It probably helps that Hot Boy #2 really has always been purely attracted to Anzu just for being Anzu.
It means Junta can serve a simply sincere Childhood Friend role instead, providing a window into Anzu’s past and making apparent that, despite her screwball style and alleged disinterest in relationships, her cavalier comradery with boys and girls alike has resulted in her being something of a natural Ms. Popular.
We see how she so bravely defended her friend against bullies, rumors, and attempted assault. It really shows that despite being a lame-o, Anzu has always had the potential to be a great person and I think forcing her to expand her social skills is really just about helping her come into her own as a more well-rounded person even if her Fairy Tot Mother is annoying and rude about it.
Alongside the implication that Saki might prefer to serve the role of ‘Anzu’s girlfriend.’
Anzu using her dumbass energy to attract morosexuals of both genders earns my bi approval, as is tradition.
Even the birthrate-boosting fairy winds up not immune to her unconventional charms!
Hell, her utter dismissal of being a love interest is what ends up drawing in Hot Boy #3.
I mostly like having him around just for Tsuchiya, his chauffeur who imparts to Anzu what a positive effect she’s already having on the little guy, and generally just comes off like a cool, helpful dude.
After the little tip-off from Saki and how a bit dark her own backstory is, I was probably more prepared for the shift and it portrays Kazuki as a surprisingly well thought-out character where there’s a lot of intent in most of his actions and having him come out to her like that about his own trauma is great pay-off for all the time they spent bonding together.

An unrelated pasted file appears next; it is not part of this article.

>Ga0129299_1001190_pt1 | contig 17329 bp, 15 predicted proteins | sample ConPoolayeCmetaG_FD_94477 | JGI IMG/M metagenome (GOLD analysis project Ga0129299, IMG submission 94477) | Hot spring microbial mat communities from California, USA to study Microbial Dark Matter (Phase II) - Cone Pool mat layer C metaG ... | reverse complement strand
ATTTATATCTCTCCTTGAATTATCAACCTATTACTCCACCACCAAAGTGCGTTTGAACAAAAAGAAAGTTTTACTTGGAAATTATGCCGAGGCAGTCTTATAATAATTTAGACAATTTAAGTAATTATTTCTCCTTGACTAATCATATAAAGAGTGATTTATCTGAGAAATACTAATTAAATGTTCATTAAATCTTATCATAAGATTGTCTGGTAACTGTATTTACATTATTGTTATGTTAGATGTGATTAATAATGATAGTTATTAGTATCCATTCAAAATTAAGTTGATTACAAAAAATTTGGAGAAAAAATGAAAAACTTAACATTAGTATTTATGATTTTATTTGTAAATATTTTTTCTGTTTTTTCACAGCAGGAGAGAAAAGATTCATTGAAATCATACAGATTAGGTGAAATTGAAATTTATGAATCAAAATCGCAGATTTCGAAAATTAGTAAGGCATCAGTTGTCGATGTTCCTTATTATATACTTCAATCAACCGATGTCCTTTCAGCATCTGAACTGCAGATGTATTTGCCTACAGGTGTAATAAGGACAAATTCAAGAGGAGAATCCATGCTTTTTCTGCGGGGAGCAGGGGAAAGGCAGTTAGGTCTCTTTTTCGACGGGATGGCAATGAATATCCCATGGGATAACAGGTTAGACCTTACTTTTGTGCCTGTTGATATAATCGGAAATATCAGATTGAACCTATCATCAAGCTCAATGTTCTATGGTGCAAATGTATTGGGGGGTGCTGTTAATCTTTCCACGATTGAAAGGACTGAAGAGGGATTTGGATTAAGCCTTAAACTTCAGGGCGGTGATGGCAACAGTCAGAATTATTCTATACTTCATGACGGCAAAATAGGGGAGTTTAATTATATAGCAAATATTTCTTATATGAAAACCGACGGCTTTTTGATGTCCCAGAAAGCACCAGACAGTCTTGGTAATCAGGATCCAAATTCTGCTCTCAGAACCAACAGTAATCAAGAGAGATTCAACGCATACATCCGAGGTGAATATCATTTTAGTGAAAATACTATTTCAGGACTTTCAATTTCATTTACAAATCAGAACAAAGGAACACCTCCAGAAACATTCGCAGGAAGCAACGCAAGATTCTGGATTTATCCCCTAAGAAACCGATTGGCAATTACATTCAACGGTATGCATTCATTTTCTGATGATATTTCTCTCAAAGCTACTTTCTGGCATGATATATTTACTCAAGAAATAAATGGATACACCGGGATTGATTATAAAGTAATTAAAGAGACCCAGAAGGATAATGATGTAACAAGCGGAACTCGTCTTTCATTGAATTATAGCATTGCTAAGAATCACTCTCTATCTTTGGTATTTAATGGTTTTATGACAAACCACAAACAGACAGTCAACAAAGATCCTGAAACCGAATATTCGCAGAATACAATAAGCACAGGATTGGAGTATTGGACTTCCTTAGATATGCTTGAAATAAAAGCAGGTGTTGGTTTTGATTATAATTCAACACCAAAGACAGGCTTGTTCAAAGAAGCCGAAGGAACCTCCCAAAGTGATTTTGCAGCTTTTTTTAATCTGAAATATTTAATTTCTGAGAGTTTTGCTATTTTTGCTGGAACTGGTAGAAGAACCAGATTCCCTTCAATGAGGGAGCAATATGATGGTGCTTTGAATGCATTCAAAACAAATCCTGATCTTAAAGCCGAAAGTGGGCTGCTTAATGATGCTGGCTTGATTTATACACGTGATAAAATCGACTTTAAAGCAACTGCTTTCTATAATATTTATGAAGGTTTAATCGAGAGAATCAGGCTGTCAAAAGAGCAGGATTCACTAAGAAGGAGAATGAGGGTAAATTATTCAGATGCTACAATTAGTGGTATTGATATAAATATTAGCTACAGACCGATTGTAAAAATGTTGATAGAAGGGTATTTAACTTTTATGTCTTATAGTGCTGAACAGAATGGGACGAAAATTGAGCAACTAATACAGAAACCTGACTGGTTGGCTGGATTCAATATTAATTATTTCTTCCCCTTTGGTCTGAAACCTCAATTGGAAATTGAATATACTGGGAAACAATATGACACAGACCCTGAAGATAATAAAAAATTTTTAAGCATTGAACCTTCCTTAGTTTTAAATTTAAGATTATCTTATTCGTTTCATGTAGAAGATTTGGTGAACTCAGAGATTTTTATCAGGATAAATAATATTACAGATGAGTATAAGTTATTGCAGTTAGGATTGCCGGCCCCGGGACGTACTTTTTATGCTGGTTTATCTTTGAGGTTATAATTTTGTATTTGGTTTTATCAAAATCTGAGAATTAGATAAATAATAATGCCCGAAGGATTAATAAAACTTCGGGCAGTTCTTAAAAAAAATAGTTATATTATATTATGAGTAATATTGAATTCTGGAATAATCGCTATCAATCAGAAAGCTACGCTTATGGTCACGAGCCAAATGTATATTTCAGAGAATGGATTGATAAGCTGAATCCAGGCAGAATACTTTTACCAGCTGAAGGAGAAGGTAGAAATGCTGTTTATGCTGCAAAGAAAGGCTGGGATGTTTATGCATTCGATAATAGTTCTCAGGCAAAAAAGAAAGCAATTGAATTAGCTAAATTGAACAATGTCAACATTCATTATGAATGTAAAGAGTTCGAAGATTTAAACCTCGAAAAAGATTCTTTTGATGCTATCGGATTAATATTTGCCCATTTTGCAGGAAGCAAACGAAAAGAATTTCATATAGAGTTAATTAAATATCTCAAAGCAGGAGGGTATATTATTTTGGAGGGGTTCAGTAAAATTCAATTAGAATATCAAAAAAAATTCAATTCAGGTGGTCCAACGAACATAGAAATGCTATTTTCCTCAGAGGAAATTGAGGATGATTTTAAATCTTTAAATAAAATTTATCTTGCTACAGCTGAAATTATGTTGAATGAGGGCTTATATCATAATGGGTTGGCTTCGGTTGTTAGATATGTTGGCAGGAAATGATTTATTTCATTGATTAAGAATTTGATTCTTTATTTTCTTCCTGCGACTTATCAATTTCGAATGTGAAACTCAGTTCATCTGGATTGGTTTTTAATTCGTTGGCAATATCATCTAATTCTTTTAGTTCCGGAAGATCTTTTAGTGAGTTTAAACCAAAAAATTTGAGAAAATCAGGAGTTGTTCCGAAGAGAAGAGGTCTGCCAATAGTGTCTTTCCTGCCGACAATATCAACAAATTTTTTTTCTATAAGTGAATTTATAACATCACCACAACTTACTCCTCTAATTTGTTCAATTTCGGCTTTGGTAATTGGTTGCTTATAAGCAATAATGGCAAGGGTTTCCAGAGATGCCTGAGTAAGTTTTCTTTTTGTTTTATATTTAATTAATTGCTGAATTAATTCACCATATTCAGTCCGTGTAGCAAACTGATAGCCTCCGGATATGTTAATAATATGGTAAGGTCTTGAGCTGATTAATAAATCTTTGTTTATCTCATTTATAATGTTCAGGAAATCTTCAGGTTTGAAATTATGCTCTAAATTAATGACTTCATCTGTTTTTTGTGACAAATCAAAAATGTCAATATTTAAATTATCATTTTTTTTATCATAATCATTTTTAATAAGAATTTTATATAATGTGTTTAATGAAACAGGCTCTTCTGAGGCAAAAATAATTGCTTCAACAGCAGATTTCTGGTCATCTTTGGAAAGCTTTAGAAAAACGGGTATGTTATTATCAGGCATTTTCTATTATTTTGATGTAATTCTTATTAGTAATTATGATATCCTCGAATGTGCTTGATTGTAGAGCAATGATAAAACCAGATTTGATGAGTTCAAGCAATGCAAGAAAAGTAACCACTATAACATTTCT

Maybe it would’ve arrived there more gradually and gracefully had the series had more than a single-cour run, but as-is, I will appreciate it for providing a suitably finale-level event to end on for this adaptation, as opposed to simply coasting to a more generic finish.
Genuine connections between groups of friends, as opposed to the singularly selfish idealized obsessions of a stalker. Even shifting from over-the-top comedy to over-the-top drama, the ideals of Romantic Killer remain salient.
Even the Evil Potato ended up with a strong attachment to Anzu, there’s consequences for this but Anzu deals with it in a perfectly Anzu fashion. She’s really an OP non-heroine and her personality colors the whole show. If you love Anzu from the get-go you’ll definitely like the rest of Romantic Killer.
Plus even if things do wrap with Kazuki confirming that he has at last moved past his own romance-aversion and developed feelings for Anzu, I absolutely appreciate that, by the end of things, Anzu herself is still 100% adamant in her dedication to being the Romantic Killer. It’s a last commitment that really seals the whole show for me, since I wasn’t sure the story would actually be willing to stick to that!
She even gets her cat back!